11. Biggest Dog – The Dire Wolf (200 Pounds)

 The Dire Wolf 


In a way, it’s unfair to peg the Dire Wolf as the biggest prehistoric —​dogafter all, some of the “bear dogs” farther back on the canine evolutionary tree, like Amphicyon and Borophagus, were bigger and fiercer, and able to bite through solid bone the way you would chew a piece of ice. There’s no disputing, though, that the Pleistocene Canis Dirus was the biggest prehistoric dog that actually looked like a dog, and was at least 25 percent heavier than the largest dog breeds alive today.


12. Biggest Armadillo – Glyptodon (2,000 Pounds)



Modern armadillos are tiny, inoffensive creatures that will curl up into softball-sized lumps if you so much as look at them cross-eyed. That’s not the case with Glyptodon, a one-ton Pleistocene armadillo roughly the size and shape of a classic Volkswagen Beetle. Amazingly, the early human settlers of South America occasionally used Glyptodon shells to shelter themselves from the elements—and also hunted this gentle creature to extinction for its meat, which could feed an entire tribe for days.


13. Biggest Sloth – Megatherium (3 Tons)



Along with Glyptodon, Megatherium, aka the Giant Sloth, was one of the innumerable megafauna mammals of Pleistocene South America. (Cut off from the mainstream of evolution during much of the Cenozoic Era, South America was blessed with copious vegetation, allowing its mammal population to grow to truly enormous sizes.) Its long claws are a clue that Megatherium spent most of its day ripping the leaves off trees, but this three-ton sloth may not have been averse to feasting on the occasional rodent or snake.


14. Biggest Rabbit – Nuralagus (25 Pounds)




If you’re of a certain age, you may remember the Rabbit of Caerbannog, a seemingly harmless bunny that decapitates a group of overconfident knights in the classic movie Monty Python and the Holy Grail. Well, the Rabbit of Caerbannog had nothing on Nuralagus, a 25-pound rabbit that lived on the Spanish island of Minorca during the Pliocene and Pleistoceneepochs. As big as it was, Nuralagus had difficulty hopping effectively, and its ears were (ironically) much smaller than those of your average Easter Bunny.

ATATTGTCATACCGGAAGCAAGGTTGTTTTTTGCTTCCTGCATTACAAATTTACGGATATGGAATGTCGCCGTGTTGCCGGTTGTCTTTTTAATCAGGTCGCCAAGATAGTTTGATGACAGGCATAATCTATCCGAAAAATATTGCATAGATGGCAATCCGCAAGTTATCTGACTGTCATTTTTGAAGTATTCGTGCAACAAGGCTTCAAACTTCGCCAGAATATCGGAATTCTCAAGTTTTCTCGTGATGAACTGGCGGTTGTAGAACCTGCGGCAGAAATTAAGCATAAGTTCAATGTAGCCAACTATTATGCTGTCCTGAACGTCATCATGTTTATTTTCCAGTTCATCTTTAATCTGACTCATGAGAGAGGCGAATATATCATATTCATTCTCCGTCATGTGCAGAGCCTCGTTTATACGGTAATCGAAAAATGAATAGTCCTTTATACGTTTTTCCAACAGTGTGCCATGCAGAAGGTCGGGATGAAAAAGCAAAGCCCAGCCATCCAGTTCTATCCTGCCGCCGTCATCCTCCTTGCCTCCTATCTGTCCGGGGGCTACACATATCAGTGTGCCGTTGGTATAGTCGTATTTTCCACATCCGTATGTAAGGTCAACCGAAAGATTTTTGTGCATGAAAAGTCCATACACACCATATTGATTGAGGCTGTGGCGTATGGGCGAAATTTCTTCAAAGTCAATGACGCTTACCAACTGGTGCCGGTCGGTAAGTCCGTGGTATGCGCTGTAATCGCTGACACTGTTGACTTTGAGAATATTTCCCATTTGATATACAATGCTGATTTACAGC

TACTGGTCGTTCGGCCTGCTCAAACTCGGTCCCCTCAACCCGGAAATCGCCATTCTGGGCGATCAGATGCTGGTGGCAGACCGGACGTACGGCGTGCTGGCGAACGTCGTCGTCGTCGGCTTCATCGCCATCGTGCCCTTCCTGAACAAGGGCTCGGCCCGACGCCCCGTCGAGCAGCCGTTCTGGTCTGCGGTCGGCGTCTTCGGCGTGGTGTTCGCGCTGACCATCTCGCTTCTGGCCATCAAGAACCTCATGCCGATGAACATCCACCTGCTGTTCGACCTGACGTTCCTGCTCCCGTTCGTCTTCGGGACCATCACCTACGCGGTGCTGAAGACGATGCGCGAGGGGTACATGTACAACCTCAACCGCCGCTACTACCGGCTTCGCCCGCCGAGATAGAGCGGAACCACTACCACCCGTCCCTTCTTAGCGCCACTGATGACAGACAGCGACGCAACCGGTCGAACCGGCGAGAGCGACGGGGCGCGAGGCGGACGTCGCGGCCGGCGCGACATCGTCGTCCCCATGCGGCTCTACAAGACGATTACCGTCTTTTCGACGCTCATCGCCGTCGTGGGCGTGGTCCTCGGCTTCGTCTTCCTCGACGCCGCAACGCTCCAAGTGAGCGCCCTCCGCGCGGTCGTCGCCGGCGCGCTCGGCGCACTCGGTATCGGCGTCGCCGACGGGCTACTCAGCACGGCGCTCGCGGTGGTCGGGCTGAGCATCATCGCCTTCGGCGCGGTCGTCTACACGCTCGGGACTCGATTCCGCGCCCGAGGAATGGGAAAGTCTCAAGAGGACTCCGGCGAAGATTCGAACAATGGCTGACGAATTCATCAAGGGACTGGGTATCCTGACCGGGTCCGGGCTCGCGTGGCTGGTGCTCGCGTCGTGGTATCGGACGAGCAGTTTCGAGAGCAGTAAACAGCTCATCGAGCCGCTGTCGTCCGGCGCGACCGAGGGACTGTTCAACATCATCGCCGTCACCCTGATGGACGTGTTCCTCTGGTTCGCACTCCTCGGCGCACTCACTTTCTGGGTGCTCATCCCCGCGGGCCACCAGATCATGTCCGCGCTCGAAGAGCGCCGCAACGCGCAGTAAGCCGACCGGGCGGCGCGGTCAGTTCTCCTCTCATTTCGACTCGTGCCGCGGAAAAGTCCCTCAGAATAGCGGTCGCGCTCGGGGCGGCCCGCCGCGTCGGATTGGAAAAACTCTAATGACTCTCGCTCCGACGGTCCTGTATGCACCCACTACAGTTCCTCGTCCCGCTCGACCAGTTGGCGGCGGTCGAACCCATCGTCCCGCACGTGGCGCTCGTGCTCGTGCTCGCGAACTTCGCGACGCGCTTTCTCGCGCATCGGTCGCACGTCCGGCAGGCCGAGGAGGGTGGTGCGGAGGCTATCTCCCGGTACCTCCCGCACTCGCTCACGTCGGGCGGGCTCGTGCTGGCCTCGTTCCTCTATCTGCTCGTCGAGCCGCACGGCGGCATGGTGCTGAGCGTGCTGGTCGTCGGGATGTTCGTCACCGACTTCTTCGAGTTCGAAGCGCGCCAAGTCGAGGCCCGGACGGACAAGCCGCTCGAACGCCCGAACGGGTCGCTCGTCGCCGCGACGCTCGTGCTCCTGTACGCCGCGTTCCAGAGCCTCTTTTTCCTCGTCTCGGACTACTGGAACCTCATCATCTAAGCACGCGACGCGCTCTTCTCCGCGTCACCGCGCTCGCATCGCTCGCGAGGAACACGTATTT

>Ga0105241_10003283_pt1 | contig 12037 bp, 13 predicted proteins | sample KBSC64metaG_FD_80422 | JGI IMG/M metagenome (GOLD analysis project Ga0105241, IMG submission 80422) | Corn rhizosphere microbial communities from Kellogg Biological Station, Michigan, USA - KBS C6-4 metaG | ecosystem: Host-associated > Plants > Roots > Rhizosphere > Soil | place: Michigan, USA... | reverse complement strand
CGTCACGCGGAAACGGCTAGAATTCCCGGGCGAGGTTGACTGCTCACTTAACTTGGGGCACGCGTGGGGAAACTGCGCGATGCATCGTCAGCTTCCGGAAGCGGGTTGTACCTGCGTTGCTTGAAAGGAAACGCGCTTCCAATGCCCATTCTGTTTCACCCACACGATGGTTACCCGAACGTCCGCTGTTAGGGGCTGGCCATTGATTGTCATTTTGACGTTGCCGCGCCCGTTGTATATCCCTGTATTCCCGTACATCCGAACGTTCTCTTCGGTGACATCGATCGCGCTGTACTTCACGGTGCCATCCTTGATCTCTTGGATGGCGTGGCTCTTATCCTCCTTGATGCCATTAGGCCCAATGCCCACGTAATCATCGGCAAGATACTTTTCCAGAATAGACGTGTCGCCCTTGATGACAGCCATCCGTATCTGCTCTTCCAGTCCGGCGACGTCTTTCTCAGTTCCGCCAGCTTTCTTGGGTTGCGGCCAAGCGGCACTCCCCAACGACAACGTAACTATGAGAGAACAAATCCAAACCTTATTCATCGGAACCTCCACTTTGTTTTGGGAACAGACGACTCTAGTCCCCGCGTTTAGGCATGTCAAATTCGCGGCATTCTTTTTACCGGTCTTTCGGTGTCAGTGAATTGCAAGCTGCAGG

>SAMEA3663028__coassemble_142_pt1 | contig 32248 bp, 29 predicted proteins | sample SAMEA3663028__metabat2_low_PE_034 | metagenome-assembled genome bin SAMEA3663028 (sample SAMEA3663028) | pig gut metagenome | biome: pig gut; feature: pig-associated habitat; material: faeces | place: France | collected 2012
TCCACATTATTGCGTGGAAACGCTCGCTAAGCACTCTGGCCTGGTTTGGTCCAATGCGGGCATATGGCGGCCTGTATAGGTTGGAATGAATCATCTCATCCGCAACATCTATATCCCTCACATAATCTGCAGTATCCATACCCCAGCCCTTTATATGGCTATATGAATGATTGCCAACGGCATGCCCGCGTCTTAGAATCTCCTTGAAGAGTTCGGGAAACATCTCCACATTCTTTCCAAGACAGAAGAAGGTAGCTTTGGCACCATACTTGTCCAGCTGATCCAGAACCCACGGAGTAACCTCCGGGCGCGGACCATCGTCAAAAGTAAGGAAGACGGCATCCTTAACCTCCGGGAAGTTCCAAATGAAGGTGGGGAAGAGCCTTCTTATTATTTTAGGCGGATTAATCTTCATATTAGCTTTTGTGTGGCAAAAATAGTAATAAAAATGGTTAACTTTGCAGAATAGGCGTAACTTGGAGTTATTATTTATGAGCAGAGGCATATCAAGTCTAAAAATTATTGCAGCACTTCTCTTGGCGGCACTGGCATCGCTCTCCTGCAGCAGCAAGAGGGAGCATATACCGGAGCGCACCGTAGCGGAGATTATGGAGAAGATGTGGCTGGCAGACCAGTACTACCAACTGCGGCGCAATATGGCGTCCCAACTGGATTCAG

15. Biggest Camel – Titanotylopus (2,000 Pounds)

 Titanotylopus (Sameer Prehistorica).


Formerly (and more intuitively) known as Gigantocamelus, the one-ton Titanotylopus(“giant knobbed foot”) was by far the biggest camel of Pleistocene Eurasia and North America. Like many megafauna mammals of its day, Titanotylopus was equipped with an unusually small brain, and its broad, flat feet were well-adapted to navigating rough terrain. (Surprisingly enough, camels originated in North America, and only wound up in central Asia and the Middle East after millions of years of peregrination.)


16. Biggest Lemur – Archaeoindris (500 Pounds)



Given the prehistoric rabbits, rats and armadillos you’ve already encountered in this list, you probably won’t be overly fazed by Archaeoindris, a lemur of Pleistocene Madagascar that grew to gorilla-like sizes. The slow, gentle, none-too-bright Archaeoindris pursued a sloth-like lifestyle, to the extent that it looked a bit like a modern sloth (a process known as convergent evolution). Like many megafauna mammals, Archaeoindris was hunted to extinction by the first human settlers of Madagascar, shortly after the last Ice Age.


17. Biggest Ape – Gigantopithecus (1,000 Pounds)

gigantopithecusTwo species of Gigantopithecus, compared to a human being


Perhaps because its name is so similar to Australopithecus, many people mistake Gigantopithecus for a hominid, the branch of Pleistocene primates directly ancestral to human beings. In fact, though, this was the largest ape of all time, about twice the size of a modern gorilla and presumably much more aggressive. (Some cryptozoologists believe that the creatures we variously call Bigfoot, Sasquatch and Yeti are still-extant Gigantopithecus adults, a theory for which they have adduced not a shred of credible evidence.)


18. Biggest Hedgehog – Deinogalerix (10 Pounds)



Deinogalerix partakes of the same Greek root as “dinosaur,” and for good reason—at two feet long and 10 pounds, this Miocene mammal was the world’s biggest hedgehog (modern hedgehogs weigh a couple of pounds, max). A classic example of what evolutionary biologists call “insular gigantism,” Deinogalerix grew to plus sizes after its ancestors were stranded on a group of islands off the European coast, blessed with a) lots of vegetation and b) virtually no natural predators.


19. Biggest Beaver – Castoroides (200 Pounds)

castoroidesCastoroides, the Giant Beaver


Did the 200-pound Castoroides, also known as the Giant Beaver, build equally giant-sized dams? That’s the question many people ask upon first learning about this Pleistocene mammal, but the truth is frustratingly elusive. The fact is that even modern, reasonably sized beavers are capable of building huge structures out of sticks and weeds, so there’s no reason to believe Castoroides would have built Grand Cooley-sized dams—though you have to admit that it is an arresting image!


20. Biggest Pig – Daeodon (2,000 Pounds)



It’s surprising that no barbecue-minded conservationists have considered “de-extincting” Daeodon, since a single, spitted specimen of this 2,000-pound pig would supply enough pulled pork for a small southern city. Also known as Dinohyus (the “terrible pig”), Daeodon looked more like a modern warthog than your classic farm hog, with a broad, flat, mottled face and prominent front teeth; this megafauna mammal must have been unusually well-adapted to its North American habitat, since various species persisted for over 10 million years!





Comments (0)

write a comment

Name E-mail Website Comment